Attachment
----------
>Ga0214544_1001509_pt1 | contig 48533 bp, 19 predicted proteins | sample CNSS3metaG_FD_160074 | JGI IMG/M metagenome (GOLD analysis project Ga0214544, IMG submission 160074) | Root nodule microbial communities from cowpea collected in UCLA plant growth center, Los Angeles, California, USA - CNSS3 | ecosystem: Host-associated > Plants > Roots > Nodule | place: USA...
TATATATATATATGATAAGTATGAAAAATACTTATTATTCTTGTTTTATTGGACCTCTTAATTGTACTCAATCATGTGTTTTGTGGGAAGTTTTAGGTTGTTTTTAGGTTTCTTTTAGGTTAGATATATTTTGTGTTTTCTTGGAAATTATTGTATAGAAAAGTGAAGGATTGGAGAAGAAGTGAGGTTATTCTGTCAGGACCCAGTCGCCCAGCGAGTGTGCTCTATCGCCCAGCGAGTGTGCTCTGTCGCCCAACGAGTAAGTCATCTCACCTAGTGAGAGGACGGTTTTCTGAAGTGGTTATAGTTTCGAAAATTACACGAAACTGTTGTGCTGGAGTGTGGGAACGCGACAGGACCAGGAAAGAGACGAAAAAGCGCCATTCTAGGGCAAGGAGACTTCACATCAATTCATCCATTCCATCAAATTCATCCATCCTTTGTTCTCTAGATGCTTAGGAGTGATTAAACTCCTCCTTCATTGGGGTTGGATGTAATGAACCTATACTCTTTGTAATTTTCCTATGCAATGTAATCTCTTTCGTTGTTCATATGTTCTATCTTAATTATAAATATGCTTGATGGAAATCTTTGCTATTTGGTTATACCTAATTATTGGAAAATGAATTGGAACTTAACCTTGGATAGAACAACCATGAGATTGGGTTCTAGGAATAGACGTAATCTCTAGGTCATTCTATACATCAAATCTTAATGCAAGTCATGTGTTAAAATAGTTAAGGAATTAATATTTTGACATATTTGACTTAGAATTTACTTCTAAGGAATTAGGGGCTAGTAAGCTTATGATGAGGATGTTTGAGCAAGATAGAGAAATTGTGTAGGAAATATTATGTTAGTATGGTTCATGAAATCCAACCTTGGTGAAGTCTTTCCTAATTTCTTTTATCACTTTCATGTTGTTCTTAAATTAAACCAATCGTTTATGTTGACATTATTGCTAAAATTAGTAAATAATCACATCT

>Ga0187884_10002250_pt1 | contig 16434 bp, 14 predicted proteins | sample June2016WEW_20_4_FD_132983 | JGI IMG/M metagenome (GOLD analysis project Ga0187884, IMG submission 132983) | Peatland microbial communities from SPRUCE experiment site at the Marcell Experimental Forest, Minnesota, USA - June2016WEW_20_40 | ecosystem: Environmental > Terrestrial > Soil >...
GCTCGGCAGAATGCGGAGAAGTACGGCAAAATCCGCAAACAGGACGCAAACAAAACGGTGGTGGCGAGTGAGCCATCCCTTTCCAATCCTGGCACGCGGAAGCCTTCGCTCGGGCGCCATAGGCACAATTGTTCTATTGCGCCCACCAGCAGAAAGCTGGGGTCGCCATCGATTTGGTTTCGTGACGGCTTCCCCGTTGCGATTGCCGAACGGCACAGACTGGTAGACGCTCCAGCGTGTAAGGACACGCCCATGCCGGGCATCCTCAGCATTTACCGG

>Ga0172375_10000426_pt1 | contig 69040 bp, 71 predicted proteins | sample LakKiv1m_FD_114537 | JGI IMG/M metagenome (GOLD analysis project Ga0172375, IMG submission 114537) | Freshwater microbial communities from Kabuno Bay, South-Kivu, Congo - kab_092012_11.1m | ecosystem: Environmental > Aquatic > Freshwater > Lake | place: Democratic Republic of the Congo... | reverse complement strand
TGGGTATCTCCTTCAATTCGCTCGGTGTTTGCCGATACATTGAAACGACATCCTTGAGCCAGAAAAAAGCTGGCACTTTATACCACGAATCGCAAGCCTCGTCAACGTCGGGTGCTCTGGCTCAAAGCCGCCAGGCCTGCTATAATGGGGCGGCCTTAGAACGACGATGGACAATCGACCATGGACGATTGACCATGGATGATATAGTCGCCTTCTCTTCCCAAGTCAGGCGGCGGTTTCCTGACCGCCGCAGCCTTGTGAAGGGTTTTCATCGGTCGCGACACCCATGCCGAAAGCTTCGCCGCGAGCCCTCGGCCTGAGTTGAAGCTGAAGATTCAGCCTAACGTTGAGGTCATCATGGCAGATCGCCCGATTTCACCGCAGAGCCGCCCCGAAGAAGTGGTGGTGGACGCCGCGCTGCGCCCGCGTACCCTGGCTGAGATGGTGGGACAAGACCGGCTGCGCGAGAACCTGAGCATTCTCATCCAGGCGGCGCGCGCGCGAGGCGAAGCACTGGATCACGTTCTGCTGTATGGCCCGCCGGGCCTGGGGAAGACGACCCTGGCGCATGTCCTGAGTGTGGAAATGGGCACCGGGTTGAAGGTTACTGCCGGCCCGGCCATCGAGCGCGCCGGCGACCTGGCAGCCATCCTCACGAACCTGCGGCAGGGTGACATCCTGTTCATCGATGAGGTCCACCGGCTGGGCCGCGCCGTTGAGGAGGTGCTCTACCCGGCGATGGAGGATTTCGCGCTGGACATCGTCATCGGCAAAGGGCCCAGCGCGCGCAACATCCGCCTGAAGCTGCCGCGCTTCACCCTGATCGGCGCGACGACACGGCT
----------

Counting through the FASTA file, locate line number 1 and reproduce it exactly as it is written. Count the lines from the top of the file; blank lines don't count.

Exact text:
>Ga0214544_1001509_pt1 | contig 48533 bp, 19 predicted proteins | sample CNSS3metaG_FD_160074 | JGI IMG/M metagenome (GOLD analysis project Ga0214544, IMG submission 160074) | Root nodule microbial communities from cowpea collected in UCLA plant growth center, Los Angeles, California, USA - CNSS3 | ecosystem: Host-associated > Plants > Roots > Nodule | place: USA...